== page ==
In 2015, the Canadian province of Ontario and the US states of Michigan and Ohio joined the Western Basin of Lake Erie Collaborative Agreement, committing to reduce nutrient levels entering the lake by 40 percent by 2025, compared to 2008 levels. In the years since, officials from all three jurisdictions say they’ve worked to begin turning the corner to reduce the nutrient fuel that helps cause algal blooms in Lake Erie.
Research indicates that a major contributor of nutrients like phosphorus and nitrogen entering Lake Erie is the Maumee River watershed, which runs primarily through Ohio (with some portions in Michigan and Indiana). Michigan and Ontario also are responsible for a part of these nutrient inputs and have set their own targets. Both states and Ontario released action plans in 2018 detailing how they intend to achieve their goals. The nutrients come from sources such as sewer systems and agricultural runoff.
Coordination between the states and province is accomplished primarily through Great Lakes Water Quality Agreement Annex 4 (nutrients) Subcommittee, which was established as part of a pact signed between the two countries and last updated in 2012.
Under the agreement, Canada and the United States adopted objectives related to algae issues in each Great Lake, with defined nutrient management targets. Regular updates toward achieving the goals laid out in the agreement are provided through two online information hubs: the Annex 4 section of binational.net and the Great Lakes Commission’s ErieStat.
The status of those goals, according to information from the Michigan Department of Environment, Great Lakes, and Energy (EGLE); the Ohio Environmental Protection Agency (OHEPA); and the Ontario Ministry of the Environment, Conservation and Parks is detailed below.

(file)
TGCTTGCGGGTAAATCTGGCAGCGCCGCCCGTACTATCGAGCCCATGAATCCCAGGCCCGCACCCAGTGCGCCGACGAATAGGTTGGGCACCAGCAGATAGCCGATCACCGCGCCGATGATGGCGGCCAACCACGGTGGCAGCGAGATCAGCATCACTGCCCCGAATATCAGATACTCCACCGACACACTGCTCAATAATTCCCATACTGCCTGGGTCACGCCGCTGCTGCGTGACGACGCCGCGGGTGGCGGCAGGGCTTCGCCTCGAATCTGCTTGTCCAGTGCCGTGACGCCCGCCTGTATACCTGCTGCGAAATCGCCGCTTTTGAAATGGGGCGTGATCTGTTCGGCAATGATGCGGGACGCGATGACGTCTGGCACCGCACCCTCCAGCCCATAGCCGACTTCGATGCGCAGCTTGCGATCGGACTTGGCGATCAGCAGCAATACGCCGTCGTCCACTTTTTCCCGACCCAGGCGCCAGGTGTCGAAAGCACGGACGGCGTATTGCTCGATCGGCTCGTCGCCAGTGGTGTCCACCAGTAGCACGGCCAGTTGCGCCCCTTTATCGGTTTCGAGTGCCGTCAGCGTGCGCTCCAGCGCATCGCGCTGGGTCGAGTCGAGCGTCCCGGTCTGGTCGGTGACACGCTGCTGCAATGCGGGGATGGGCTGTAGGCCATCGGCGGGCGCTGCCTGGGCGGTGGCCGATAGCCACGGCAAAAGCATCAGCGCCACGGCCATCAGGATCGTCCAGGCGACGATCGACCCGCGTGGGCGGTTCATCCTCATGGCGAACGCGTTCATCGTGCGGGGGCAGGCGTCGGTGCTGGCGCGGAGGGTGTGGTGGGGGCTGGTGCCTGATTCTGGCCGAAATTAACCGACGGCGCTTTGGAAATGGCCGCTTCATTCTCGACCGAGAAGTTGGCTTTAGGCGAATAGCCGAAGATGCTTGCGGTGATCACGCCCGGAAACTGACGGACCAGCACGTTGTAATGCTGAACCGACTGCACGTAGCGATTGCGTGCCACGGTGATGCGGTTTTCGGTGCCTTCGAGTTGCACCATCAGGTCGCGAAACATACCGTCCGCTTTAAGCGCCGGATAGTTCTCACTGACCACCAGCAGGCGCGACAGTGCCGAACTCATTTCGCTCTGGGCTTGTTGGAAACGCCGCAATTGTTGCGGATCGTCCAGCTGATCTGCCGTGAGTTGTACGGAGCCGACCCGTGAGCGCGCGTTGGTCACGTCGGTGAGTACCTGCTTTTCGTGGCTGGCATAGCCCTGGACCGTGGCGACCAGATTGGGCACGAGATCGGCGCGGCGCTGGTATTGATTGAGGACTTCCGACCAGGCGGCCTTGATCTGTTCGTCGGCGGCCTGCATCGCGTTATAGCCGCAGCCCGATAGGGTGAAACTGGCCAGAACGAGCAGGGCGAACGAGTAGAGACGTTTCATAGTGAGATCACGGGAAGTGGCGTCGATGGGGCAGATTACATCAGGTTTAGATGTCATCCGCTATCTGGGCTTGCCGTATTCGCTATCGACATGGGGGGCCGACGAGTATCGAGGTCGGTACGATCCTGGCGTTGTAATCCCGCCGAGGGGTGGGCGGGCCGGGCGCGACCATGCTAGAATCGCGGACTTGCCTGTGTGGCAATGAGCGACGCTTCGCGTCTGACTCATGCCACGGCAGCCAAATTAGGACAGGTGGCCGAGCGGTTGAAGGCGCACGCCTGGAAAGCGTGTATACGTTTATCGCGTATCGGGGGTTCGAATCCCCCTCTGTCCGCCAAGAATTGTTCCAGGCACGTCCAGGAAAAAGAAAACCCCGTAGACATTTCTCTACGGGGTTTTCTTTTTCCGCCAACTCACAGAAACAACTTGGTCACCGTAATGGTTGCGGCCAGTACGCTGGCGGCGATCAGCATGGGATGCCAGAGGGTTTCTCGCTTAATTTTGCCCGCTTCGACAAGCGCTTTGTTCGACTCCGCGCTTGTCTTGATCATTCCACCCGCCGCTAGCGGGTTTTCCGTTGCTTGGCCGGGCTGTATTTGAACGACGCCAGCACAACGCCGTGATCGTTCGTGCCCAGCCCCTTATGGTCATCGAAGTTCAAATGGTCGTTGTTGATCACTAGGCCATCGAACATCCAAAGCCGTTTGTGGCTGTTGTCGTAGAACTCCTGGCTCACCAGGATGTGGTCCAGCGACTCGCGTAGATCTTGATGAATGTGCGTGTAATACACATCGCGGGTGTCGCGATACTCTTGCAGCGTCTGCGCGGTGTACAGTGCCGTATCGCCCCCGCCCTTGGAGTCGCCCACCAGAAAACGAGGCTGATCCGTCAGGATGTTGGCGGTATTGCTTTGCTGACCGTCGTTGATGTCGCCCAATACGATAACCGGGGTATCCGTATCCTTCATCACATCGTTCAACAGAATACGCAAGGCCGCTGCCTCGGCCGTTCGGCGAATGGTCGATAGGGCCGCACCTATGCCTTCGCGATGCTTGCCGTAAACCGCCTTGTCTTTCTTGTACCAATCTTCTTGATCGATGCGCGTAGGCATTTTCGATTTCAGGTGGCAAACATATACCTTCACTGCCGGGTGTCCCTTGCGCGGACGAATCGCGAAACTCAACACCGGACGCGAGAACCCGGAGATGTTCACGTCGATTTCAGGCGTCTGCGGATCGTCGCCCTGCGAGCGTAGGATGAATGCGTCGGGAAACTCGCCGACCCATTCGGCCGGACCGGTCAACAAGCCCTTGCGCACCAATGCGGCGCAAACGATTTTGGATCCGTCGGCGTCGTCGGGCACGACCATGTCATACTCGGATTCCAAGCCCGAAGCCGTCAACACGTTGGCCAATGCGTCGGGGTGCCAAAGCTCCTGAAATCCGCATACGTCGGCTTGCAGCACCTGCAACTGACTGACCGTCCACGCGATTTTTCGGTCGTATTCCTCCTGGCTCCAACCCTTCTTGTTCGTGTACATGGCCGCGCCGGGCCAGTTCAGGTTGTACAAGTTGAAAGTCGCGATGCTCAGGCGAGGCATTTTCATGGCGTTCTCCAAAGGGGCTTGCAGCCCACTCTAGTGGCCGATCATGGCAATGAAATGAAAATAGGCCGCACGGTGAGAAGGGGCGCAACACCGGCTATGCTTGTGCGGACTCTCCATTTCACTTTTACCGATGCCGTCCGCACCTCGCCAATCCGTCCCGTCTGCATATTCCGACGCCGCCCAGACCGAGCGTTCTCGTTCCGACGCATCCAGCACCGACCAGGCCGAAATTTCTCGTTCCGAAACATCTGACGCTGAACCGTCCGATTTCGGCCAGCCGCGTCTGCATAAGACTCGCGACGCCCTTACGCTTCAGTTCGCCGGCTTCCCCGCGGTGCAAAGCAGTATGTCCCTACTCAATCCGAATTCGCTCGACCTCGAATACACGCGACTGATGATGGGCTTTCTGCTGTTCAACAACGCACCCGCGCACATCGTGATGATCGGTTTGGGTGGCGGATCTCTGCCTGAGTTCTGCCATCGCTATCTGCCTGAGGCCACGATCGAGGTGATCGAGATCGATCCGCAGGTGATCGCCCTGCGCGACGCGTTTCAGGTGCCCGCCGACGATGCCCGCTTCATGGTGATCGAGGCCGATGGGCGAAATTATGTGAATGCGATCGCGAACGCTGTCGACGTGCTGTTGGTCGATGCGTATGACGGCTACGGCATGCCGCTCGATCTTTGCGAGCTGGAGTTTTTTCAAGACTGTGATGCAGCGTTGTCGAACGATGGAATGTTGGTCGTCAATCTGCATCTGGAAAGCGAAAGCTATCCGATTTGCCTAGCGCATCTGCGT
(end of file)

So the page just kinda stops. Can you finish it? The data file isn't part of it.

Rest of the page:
Michigan has split its focus between urban and rural sources into Lake Erie, predominantly coming in from the Raisin, Detroit and Huron River watersheds. On the urban side, the state is looking at the Great Lakes Water Authority Detroit Wastewater Recovery Facility, the Wayne County Downriver Wastewater Treatment Facility, the Ypsilanti Community Utilities Authority’s wastewater treatment plant, and the Monroe Metro Wastewater Treatment Plant, which combined account for 90 percent of the state’s point source (specific locations releasing nutrients) loads into Lake Erie, said Michelle Selzer, Lake Erie coordinator with EGLE.
The wastewater facilities are tasked with keeping their monthly average of phosphorus releases down to 0.7 milligrams per liter (mg/l), or 0.6 mg/l in the April-September growing season. The Great Lakes Water Authority and Ypsilanti facilities achieved this goal as of June 2019, and the Downriver and Monroe facilities plan to do so by 2020. The state also has restricted residential/commercial phosphorus applications and banned that nutrient in dishwashing detergents, Selzer said.
On the rural side, Michigan agencies have been working with researchers to collect data and identify best management practices for each farm to reduce nutrients; there also have been outreach and education efforts via workshops, field demonstrations and information-sharing, Selzer said. For example, Michigan State University is in the midst of a five-year study called Edge of Field looking at the effectiveness of controlled drainage and saturated buffer land strips for reducing nutrient loads, and how those impact crop yields.